Turtleheads (or chelone glabra) love a partially shaded moist site. The dark green leaves provide a contrast to the brightly colored blossoms of autumn and they make a stunning mixed garden bloom with sedums and anemones.

Veronica

blue veronica

The upright blossoms of veronicas will keep you amazed as you pass by a garden bordered with this plant. The flowers appear sophisticated but the plant actually requires minimal maintenance effort. Veronicas are tolerant of all soil and water conditions as long as they receive ample sunlight for most part of the day (6).

If you want a colorful veronica bloom, here are some varieties to consider. ‘Marietta’ bears deep blue flowers, ‘Charlotte’ has a sweet and lovely white flowers, and ‘Charming Pink’ is what the name suggests.

Wandering Jew

wandering jew
Picture by patricia pierce – Flickr

Wandering jew or Tradescantia zebrina is one of those plants cultivated for their colorful foliage. It is also one of the easiest plants to grow both indoors and outdoors.

It tends to get comfortable in almost all kinds of environment that in some areas, it is considered invasive. But they generally like moist soil so you will find them wandering towards bogs or wet roadsides (7).

Wandering jew flowers are minute but upon closer inspection, they are three-petalled lavender blossoms that look delicate and whimsical. They are best appreciated at eye’s level when the plant is allowed to grow in hanging containers.

Windflower

japanese anemone
Credit: F. D. Richards – Flickr

Windflowers or Japanese anemones can be seen lining the gardens for an early autumn burst of floral displays. The pink and white flowers mixed with the bright colors of the other windflower species provide a graceful yet vibrant effect to the landscape as they dance with the cool autumn winds.

Windflowers perform best in damp areas often shaded by tree canopies but still receive filtered light (1). The spreading growth habit create masses of this plant so they should be planted in spacious sites. Gardeners often plant them with hostas and monkshood for varied foliage and bloom throughout the year.

Yellow Restharrow

yellow restharrow
Image by –Tico– | Flickr

Ononis natrix or yellow restharrow is a leguminous plant originally found in the mountains of the Mediterranean. It has a sprawling growth habit which makes the plant perfect garden borders or hedges when trimmed (1). The small yellow flowers dotting the shrub in spring and autumn are eye-catching to both passers-by and pollinators.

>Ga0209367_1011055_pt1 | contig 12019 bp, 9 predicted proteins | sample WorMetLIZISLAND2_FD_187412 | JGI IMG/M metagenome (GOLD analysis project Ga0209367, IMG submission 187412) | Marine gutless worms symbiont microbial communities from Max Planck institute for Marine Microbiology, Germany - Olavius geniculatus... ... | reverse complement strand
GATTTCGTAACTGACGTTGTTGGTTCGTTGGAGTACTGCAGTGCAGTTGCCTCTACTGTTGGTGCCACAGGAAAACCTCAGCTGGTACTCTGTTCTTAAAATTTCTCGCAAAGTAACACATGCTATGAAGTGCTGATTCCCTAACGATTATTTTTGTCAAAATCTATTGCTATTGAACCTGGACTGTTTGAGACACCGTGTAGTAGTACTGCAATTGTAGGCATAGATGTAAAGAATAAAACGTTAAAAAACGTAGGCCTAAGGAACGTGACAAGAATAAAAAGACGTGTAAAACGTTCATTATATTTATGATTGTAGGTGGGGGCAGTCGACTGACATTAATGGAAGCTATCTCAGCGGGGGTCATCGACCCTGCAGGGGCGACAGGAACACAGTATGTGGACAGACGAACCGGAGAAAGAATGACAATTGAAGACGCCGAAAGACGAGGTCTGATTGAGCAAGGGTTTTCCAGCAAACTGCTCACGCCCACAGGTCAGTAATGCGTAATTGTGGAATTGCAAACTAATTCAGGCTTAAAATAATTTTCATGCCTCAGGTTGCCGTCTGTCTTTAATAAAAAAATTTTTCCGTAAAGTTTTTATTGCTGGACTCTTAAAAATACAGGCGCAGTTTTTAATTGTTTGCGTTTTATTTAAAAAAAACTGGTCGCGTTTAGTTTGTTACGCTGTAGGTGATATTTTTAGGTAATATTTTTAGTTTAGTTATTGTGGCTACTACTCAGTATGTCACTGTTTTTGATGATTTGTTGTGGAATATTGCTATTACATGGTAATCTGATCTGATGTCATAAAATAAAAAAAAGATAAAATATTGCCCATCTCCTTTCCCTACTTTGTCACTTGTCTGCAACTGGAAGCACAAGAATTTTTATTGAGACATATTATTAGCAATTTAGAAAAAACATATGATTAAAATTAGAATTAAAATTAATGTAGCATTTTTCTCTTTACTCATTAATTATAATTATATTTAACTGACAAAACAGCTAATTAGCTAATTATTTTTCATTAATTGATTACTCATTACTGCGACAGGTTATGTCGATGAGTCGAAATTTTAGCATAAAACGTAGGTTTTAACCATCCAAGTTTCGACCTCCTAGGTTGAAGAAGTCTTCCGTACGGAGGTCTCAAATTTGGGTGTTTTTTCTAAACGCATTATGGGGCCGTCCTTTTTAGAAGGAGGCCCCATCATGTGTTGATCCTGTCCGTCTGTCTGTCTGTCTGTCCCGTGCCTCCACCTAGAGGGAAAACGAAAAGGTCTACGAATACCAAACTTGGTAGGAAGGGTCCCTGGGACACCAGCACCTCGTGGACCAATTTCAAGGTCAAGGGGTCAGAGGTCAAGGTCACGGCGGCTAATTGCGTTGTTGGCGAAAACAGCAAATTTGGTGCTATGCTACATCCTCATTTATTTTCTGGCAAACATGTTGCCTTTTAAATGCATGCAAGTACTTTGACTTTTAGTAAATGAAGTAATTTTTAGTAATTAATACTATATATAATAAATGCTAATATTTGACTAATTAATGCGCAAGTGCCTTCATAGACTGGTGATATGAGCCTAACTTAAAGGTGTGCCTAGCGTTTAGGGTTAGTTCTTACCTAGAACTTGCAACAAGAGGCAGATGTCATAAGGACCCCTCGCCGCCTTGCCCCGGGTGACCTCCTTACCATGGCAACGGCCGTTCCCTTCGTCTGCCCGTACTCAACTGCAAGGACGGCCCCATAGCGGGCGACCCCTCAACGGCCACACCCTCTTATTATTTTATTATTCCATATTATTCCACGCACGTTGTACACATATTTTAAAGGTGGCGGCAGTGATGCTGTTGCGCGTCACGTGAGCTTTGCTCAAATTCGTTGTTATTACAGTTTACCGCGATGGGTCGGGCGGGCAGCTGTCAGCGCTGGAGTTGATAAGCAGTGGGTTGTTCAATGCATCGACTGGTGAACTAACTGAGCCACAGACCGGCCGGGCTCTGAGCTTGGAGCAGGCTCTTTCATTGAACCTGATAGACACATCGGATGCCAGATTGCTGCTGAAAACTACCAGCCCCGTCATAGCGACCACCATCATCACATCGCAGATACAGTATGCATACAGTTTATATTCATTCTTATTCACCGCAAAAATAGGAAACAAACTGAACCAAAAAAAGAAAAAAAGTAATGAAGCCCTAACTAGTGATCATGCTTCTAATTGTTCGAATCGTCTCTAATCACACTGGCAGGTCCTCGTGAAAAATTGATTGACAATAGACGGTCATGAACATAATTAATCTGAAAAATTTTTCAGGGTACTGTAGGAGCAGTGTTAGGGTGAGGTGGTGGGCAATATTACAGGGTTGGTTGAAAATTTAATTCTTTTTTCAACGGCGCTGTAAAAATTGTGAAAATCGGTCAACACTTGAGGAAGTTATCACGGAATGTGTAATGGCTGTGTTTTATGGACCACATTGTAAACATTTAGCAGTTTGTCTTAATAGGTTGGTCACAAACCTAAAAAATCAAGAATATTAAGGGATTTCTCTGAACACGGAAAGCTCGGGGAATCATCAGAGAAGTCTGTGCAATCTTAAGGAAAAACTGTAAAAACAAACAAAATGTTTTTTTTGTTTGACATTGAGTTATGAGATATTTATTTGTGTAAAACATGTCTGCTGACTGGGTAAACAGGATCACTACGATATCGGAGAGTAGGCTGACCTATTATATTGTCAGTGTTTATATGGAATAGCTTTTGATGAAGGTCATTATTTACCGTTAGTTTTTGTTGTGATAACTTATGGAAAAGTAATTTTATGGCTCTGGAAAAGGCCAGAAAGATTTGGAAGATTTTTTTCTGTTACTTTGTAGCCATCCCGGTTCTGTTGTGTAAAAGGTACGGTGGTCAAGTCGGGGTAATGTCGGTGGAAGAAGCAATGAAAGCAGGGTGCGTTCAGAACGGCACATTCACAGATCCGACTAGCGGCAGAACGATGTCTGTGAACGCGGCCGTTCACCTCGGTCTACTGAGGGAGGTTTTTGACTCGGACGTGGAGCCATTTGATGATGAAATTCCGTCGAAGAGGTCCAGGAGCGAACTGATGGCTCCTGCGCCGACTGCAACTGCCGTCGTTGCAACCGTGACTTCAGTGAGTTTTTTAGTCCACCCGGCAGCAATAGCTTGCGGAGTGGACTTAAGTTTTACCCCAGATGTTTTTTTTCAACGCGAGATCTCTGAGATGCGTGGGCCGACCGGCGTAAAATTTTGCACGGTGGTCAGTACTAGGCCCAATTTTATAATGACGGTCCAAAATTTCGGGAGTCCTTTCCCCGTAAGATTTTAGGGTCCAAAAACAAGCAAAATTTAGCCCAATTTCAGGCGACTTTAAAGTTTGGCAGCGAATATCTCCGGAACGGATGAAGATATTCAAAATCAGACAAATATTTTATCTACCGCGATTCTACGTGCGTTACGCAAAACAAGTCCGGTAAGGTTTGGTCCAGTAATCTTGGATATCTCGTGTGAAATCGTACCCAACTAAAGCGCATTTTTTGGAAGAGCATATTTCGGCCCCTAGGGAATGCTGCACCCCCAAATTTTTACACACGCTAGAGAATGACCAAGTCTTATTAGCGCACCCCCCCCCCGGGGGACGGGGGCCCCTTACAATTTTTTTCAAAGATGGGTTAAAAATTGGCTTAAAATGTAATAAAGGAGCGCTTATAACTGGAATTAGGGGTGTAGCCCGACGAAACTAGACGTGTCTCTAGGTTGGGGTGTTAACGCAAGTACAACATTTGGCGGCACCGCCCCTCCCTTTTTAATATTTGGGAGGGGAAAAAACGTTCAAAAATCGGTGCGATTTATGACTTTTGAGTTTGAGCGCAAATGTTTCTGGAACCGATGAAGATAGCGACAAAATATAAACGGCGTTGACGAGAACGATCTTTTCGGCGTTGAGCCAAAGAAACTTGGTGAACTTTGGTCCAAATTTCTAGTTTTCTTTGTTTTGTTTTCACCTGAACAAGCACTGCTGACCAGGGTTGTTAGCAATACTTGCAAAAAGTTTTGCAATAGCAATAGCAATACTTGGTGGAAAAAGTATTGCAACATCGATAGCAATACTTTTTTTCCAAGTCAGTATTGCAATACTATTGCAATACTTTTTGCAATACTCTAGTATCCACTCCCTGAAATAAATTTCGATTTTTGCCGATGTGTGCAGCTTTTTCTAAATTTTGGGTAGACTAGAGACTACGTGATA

Zephyr Lily

zephyr lily
Credit: Suzanne Cadwell – Flickr

Zephyr lilies came from the tropical to subtropical areas of America. They are hardy members of the Amaryllis family and because of this, they were popularized as garden plants.

Zephyr lilies or Zephyranthes appear as thread-like grasses on a normal day but in autumn and during the rainy seasons of the tropics, beautiful delicate flowers materialize as if out of thin air. The flowers are short-lived but they reappear throughout the season. Because of their love for the rain, they are otherwise called rain lilies (7).

Want to learn more about flowers? Check this complete list!

References

Reference list:

(1) Wright, W. “An encyclopedia of gardening.” Books on Demand. 2010. P. 336.

(2) Robinson, W. “Hardy Flowers: Gardening in America.” Applewood Books. 2009. P. 356.

(3) Hillier, M. “The book of fresh flowers: a complete guide to selecting and arranging.” Simon and Schuster. 1988. P. 256.

(4) Robinson, W. “The English flower garden: style, position, and arrangement…” J. Murray, 1893. P. 751.

(5) Sweet, R. “The British flower garden.” Robert Sweet. 1835. P. 208.

(6) Dirr, M. “Dirr’s Encyclopedia of trees and shrubs.” Timber Press. 2006. P. 952.

(7) Everette, T. “The New York botanical garden illustrated encyclopedia of horticulture”. Vol. 10. Taylor and Francis. 1982. P. 3601.

(8) Martin, T. “Old fashioned flowers: classic blossoms to grow in your garden.”Brooklyn Botanic Garden. 2000. Pp. 111.

(9) Gilman, E. and Watson, G. “Plant Fact Sheet: Cassia Fistula.” 1993. University of Florida. P. 1-3.

(10) Bennett, J. “Island gardens: havens of beauty around the British Isle.” White Lion 2. 2018. P. 192.

(11) Cox, J. “Perennial all-stars: the 150 best perennials for great-looking, trouble-free gardens.” Rodale. 2002. P. 344.